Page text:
A few years back, I was asked to work with a team that has worked on an uneasy task for over a year. They were to outsource maintenance and expansion of business-critical software. Interestingly, they took it over from another supplier which, clearly, had no idea how to work on such a product. While developing new functionalities, they were fixing legacy bugs. Being honest, they did create quite a few of their own. It’s just how it is, when you code, there are bugs. On top of it, there was the client’s product owner, struggling to tie lose ends. All the fun you could have, as I thought.

Then one day, there was a face to face meeting.

Client stakeholders swarmed on the team. Product owner. Chief architect. Quality manager. If you can think of a cliché corporate role, they were all there. Countless hours wasted, in a manner just as inefficient as big stockholders owned organizations are legendary to be. What a shame.

There was a bright spot then. The bugs. There were lots of them. Hundreds. With merely fifteen people to deal with them, the supplier had to continue working on new functionalities. While creating new bugs, because that’s just how it is. There was a whole one hour long meeting dedicated to the bugs, which I had opportunity to participate it.

Now, it is worth to say that I did have some experience with bugs before. First time I became a manager, I was working in maintenance, with the boss that I failed to work with properly (my fault) and twenty people worldwide. Each of them hated it. Then, first time I became an Agile Product Owner, was also in maintenance, with up to four teams that I had to somehow balance.

Finally, years earlier, I did some of this stuff myself. And we’re talking hardcore 1970s style assembly code patches. Both sweet dream and a beautiful nightmare.

Point is, I had some solid experience on it.

So, while on the meeting, with charts and statuses flying all around, I asked just one question. “Do we know where all these bugs come from?” The response was mesmerising silence, kind of which you only see in action movies just milliseconds before someone cuts the red wire, or the blue one.

It did take me a while to explain why I asked this question. Why it is essential to get to the root cause of each new bug. Why it is necessary to just pause for a moment, analyse, share the findings, and LEARN. That’s how I was trained. Back in assembly code days, I did send several e-mails to the whole team of over twenty people explaining things I did wrong and why. And each of these people, regardless of their experience, did the same.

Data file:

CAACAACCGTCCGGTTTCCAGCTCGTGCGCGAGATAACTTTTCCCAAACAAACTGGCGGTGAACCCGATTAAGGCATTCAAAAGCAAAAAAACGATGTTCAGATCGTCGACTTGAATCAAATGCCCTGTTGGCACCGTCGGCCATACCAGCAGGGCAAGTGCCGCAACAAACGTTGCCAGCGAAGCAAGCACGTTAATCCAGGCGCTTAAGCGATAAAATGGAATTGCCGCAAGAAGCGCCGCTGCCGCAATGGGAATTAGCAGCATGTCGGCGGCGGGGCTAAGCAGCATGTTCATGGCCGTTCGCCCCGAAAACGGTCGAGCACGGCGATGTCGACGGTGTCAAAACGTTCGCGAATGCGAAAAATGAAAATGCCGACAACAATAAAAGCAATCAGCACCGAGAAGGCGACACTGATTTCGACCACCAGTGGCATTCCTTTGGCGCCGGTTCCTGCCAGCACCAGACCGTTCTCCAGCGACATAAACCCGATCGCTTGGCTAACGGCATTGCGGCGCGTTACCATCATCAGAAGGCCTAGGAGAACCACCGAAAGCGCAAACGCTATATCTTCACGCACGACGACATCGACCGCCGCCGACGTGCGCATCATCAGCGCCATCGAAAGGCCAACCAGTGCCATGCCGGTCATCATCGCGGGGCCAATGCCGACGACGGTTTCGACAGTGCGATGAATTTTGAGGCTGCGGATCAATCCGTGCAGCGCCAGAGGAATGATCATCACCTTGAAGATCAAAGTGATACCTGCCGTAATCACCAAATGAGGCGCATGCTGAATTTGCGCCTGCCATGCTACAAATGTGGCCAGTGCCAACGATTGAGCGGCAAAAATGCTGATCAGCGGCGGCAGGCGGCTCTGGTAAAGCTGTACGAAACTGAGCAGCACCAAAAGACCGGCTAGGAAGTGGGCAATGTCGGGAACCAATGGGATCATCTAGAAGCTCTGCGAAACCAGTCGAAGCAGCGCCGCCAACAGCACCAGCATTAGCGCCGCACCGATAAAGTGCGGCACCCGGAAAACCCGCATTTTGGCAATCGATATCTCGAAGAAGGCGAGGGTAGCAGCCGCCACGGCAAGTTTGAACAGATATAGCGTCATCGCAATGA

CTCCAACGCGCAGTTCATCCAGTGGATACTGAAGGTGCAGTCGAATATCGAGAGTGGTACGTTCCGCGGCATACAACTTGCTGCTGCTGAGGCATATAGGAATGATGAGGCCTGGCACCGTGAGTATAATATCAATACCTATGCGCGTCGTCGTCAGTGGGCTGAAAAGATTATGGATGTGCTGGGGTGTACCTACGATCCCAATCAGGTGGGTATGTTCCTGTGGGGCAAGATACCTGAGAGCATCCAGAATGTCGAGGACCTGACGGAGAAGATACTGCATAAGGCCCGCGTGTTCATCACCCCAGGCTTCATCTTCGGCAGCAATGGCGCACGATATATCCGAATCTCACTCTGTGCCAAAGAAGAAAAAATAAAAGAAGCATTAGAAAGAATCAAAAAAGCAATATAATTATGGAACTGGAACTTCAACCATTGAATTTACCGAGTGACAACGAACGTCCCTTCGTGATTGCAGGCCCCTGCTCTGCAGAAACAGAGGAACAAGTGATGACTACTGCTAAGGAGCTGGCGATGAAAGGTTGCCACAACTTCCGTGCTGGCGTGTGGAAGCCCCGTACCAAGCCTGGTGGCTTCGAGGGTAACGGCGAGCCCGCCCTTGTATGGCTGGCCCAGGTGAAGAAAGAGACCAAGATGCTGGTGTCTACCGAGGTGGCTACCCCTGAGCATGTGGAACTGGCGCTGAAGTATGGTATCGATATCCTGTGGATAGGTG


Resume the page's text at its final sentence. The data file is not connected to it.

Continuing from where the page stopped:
The software and hardware were close to being called legacy. The upgrades were painful, with simple addition of compiler optimizations ruining all the best practices we’ve had. Then again, when we made errors, when we introduced bugs, they were always new. We hardly ever did the same mistake twice.

These twenty people were one of the most highly trained teams I’ve ever worked with. Chapeau bas, guys.

Fast forward several years to the meeting. Oh, my words weren’t easy. They shed some light on client’s quality manager activities or rather lack thereof. On the other hand, that’s exactly what I was paid for. Based on my experience, I seriously expected everyone to just agree and say “Okay, let’s get to these bugs then”.

Well, it didn’t work out like this.

I was banned from meeting any representative of this client forever. Because, bugs are part of the business. If you code, there they are. My remarks on lack of analysis were apparently rude. Admittedly, nowadays I would’ve worded them differently. But my banishment was the only tangible result. They did not start any RCA (root cause analysis) on the bugs they had. Inevitably, different people across the team kept introducing the same kinds of faulty code.

Very soon, the bug count rapidly doubled the agreed control limit. Any feature development was halted.

Now, I can accept a lot of things. Hell, I have vices of my own. Numerous ones. If there is one thing that I just can’t live with, it’s the acceptance of substandard work. I do know, that bugs are just part of the business. But I simply cannot imagine one team to do the same thing twice. Well, unless they work for the NASA, as these guys somehow managed to lose a spacecraft (with its crew) in not so bright way. Twice.

Whatever it is you do, you will make mistakes. You can think them over, figure out what went wrong and propagate this knowledge in your team. On the other hand, you can just accept things as they are, keep calm and carry on.

And you know what the best, and the worst, part is? It’s the same for your work and your private life. You learn or you just keep on loosing.

It’s your choice.